Seed Treatments in Jeopardy

 
Seed Treatments in Jeopardy

Neonicotinoid loss would carry mammoth consequences for farmers

Regulators would praise the death of neonicotinoid insecticides. But, according to a comprehensive study done by AgInfomatics and commissioned by the Growing Matters consortium, it would come with a colossal $848 million bill for U.S. farmers. Once the effects work through the overall U.S. economy, losses could end up as high as $4.3 billion.

In 2014, Growing Matters, an industrycoalition including Bayer CropScience, Syngenta and Valent U.S.A. Corp, began releasing the study in a series of reports, led by two researchers: Pete Nowak, principal of AgInfomatics and professor emeritus, University of Wisconsin–Madison, and Paul Mitchell, associate professor, Department of Agricultural and Applied Economics, University of Wisconsin–Madison.

The study is the first extensive look at the economic value of neonicotinoids in North America. It covers agricultural and non-agricultural uses from 1993 to 2014. It is comprised of 1,550 efficacy studies on field trials, generating 4,314 observations. Specifically for agriculture, 1,700 growers and ag professionals were interviewed in the U.S. and Canada.

The majority of neonicotinoid trials showed yield bumps. “If you look at neonics versus untreated acreage, the benefit ranged from a 3.6% increase in soybeans to a 71.3% bump for potatoes,” Nowak says. Average yield benefits exceeded average treatment costs across all crops tested.

Neonicotinoids are used in foliar, seed treatment and soil applications. In corn, cotton, sorghum, soybean, and wheat, 98% of acres using neonicotinoids employ seed treatments. By volume, seed treatments are the most prevalent form of neonicotinoid use.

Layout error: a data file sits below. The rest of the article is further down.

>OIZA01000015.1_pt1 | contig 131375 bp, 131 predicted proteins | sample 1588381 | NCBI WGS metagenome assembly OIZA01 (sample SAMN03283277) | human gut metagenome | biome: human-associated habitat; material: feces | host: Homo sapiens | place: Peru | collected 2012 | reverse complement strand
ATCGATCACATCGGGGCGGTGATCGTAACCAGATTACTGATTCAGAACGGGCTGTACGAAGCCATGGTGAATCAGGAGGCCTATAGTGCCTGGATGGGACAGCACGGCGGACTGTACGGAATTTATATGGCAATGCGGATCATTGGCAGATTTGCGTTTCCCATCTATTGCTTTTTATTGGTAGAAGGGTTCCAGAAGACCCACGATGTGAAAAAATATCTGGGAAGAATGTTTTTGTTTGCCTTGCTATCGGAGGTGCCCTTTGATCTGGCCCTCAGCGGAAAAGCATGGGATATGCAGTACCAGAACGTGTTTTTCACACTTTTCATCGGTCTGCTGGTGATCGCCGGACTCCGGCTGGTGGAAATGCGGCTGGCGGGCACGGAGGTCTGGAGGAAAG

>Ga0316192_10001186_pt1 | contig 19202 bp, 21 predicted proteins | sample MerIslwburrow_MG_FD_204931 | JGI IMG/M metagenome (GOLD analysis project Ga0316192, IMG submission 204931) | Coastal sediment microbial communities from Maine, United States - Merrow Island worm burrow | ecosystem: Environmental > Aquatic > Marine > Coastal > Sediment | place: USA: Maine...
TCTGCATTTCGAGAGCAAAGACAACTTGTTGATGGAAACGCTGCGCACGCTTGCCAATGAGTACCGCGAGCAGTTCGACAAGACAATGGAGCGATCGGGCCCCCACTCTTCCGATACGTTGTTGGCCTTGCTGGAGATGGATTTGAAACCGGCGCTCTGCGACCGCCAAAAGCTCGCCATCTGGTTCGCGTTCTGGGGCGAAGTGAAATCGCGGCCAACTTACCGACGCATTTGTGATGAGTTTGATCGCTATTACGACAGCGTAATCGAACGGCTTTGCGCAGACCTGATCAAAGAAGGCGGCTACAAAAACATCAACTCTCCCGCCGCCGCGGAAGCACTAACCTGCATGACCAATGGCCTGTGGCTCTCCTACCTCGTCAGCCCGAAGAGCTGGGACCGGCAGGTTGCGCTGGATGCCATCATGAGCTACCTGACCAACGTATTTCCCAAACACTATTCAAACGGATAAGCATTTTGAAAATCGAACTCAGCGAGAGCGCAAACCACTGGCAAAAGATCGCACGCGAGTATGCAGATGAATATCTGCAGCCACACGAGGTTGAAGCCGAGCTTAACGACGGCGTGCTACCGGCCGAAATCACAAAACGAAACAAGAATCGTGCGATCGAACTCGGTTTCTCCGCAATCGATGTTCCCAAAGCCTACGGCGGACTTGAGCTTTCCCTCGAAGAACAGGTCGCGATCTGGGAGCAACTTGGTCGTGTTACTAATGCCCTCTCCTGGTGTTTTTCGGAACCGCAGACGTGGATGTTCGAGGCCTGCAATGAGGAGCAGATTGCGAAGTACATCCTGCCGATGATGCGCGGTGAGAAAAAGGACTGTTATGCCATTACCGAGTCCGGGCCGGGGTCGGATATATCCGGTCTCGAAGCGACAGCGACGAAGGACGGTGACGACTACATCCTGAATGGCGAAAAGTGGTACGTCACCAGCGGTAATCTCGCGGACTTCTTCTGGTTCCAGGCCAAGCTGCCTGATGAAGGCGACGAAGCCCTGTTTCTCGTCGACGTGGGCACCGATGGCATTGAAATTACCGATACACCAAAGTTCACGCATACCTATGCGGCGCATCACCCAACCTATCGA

Without neonicotinoids, growers would turn to alternative insecticides with higher application rates. Total use of pyrethroids would quadruple and organophosphates would triple, Mitchell adds. Alternative insecticides would be soil-applied in the furrow or foliar-applied on the surface. Pared down, growers would lose a systemic application that goes into the plant and only attacks insects that bite the plant. 

As a result, switching to a foliar application with organophosphates and pyrethroids would kill most 
insects on the leaves or in the vicinity when spraying occurs. “A non-neonic scenario will have a tremendous impact on pollinators and beneficial insects,” Nowak says. “Alternative pesticides will kill them all.”

European farmers, currently under a trial neonicotinoid ban that might serve as a precedent for the rest of the world, have few options. “Without neonicotinoids, European growers have to bear the yield loss, drop the crop or use other pesticides,” Mitchell says. “There are no other practical choices.”

U.S. farmers already recognize the significant values associated with neonicotinoids, but the AgInfomatics 
research provides a unprecedented set of facts and concrete numbers. 

“The vital neonic seed treatment tool may be taken away. We’ve provided the data, and now farmers and ag groups have to protect their valuable neonic tool,” Nowak says.

After 20 years of research, Nowak and Mitchell prefer to let the neonicotinoid debate rest on data. “We’re transparent, and that’s the beauty of science,” Mitchell says. “Look at the data. If anyone or any group wants to attack us because of this study, they’ll have to deal with the data.”

To access the AgInfomatics reports on neonicotinoid values, you can visit www.growingmatters.org.

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